Absolutely to be avoided are individuals with broken branches, necrotic or yellow leaves. We also carefully examine the presence of insects such as aphids or scale insects.
If possible, let's make sure that by removing the plant from its container the ground bread remains intact. It is equally important, however, that the root system is not excessively developed, with the consequence of "turning" creating a very compact and felted cluster, now unable to extract the nutrients from the substrate.

Poisonous oleander


The oleander is a poisonous plant and in particular its leaves are toxic to humans and animals. However, this plant often creates an excessive fear almost to the point of demonizing the oleander and its presence in the garden when there are small children or dogs.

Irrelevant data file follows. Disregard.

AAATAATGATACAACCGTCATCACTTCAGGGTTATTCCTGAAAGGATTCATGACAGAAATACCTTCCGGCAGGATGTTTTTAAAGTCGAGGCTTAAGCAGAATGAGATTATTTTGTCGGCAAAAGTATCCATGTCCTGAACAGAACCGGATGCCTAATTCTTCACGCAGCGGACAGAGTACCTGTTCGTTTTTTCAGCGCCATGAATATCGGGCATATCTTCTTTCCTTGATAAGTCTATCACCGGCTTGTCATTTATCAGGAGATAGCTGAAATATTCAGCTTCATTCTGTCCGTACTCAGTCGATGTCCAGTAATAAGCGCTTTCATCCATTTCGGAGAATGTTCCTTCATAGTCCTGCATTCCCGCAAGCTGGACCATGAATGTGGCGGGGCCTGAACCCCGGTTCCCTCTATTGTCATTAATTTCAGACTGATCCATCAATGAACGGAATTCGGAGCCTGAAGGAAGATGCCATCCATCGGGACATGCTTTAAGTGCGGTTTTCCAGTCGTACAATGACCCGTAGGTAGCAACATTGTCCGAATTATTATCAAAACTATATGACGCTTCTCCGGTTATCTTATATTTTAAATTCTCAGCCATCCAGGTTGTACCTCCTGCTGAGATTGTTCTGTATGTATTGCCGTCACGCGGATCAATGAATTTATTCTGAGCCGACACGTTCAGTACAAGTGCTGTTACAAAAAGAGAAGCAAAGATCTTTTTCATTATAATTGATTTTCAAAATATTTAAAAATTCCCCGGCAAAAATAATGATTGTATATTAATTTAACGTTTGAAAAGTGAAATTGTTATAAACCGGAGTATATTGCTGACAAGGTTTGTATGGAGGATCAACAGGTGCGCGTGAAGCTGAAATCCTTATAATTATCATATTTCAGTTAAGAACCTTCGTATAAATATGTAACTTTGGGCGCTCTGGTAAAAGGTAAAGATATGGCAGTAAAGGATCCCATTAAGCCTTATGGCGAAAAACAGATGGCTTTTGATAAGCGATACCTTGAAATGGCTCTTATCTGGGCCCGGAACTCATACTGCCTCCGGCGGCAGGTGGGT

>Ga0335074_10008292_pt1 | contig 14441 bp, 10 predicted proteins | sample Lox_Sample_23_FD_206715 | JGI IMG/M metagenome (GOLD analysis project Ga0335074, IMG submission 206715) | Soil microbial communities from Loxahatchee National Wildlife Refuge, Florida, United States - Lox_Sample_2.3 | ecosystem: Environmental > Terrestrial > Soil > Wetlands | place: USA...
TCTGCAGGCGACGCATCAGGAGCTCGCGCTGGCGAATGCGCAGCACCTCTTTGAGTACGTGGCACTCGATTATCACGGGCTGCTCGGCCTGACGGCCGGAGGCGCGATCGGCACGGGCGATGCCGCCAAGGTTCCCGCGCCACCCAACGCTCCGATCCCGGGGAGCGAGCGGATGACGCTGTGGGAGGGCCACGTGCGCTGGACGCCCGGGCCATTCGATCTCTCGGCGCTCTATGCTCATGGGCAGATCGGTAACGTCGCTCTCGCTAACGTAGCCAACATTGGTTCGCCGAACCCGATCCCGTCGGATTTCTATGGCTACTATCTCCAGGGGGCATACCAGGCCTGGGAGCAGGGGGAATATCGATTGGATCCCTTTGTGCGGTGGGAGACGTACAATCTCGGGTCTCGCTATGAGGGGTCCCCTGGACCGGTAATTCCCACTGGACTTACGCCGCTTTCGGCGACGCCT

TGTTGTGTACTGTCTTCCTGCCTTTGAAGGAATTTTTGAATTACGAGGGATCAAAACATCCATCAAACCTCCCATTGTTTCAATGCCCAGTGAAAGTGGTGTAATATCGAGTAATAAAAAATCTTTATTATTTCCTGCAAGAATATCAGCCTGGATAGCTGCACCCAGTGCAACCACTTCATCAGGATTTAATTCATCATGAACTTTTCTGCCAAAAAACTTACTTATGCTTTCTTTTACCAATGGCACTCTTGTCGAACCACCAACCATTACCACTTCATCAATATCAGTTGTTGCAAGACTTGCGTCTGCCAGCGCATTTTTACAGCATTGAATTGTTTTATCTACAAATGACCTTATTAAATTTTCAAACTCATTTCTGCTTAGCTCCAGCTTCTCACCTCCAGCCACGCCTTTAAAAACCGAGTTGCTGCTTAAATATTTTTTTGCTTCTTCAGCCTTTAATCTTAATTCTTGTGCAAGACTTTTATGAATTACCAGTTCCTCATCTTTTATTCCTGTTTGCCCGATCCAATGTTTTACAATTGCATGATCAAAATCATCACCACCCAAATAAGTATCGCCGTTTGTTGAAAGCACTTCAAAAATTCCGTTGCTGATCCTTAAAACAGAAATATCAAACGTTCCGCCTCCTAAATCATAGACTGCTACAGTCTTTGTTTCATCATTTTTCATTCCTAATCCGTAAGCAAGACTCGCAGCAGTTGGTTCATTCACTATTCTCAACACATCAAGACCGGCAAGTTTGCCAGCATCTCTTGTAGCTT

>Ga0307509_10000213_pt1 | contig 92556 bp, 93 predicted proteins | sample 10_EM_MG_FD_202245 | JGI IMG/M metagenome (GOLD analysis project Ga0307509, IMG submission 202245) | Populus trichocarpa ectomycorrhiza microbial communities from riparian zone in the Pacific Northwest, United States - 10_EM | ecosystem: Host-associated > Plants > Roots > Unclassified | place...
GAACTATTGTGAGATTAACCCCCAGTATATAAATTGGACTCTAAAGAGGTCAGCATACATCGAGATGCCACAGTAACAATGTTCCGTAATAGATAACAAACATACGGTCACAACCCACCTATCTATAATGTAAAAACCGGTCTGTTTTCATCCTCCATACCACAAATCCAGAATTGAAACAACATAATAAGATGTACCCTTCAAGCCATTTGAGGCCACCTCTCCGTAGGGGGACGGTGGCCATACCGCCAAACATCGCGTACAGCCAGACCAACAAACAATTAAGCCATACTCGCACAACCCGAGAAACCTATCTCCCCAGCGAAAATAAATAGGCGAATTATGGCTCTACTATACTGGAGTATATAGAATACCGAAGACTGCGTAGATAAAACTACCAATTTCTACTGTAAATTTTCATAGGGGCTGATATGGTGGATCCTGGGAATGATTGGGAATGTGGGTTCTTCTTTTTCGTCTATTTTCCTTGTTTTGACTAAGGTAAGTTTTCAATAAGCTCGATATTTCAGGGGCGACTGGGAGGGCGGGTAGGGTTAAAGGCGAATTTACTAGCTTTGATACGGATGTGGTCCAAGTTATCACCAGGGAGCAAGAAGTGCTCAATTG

The level of toxicity of the leaves is very high but to be sick a person or animal should eat the leaves. A simple contact with the oleander does not usually create particular problems.
Dogs and cats generally stay away from this plant. On the other hand, it is more dangerous for herbivores that are attracted to plants. It is therefore a plant with which some attention has to be paid but which can be grown quietly in the garden.

The legend of Napoleon's soldiers


Still remaining on the subject of oleander and poisonousness, there is a curious legend that however makes us understand how much this topic has been debated for years and how oleander is a plant to be treated with gloves.
The legend in question wants that Napoleon's soldiers, during a break in one of their many movements, roasted meat using oleander wood as fuel. The soldiers all died and the cause of their death was the toxicity of the plant.
The oleander in fact is not toxic only in the flowers, in the stem and in the leaves but even the smoke that is released when the oleander burns is toxic.
So pay close attention to the wood you use for your summer barbecues and avoid burning oleander sticks to cook your steaks!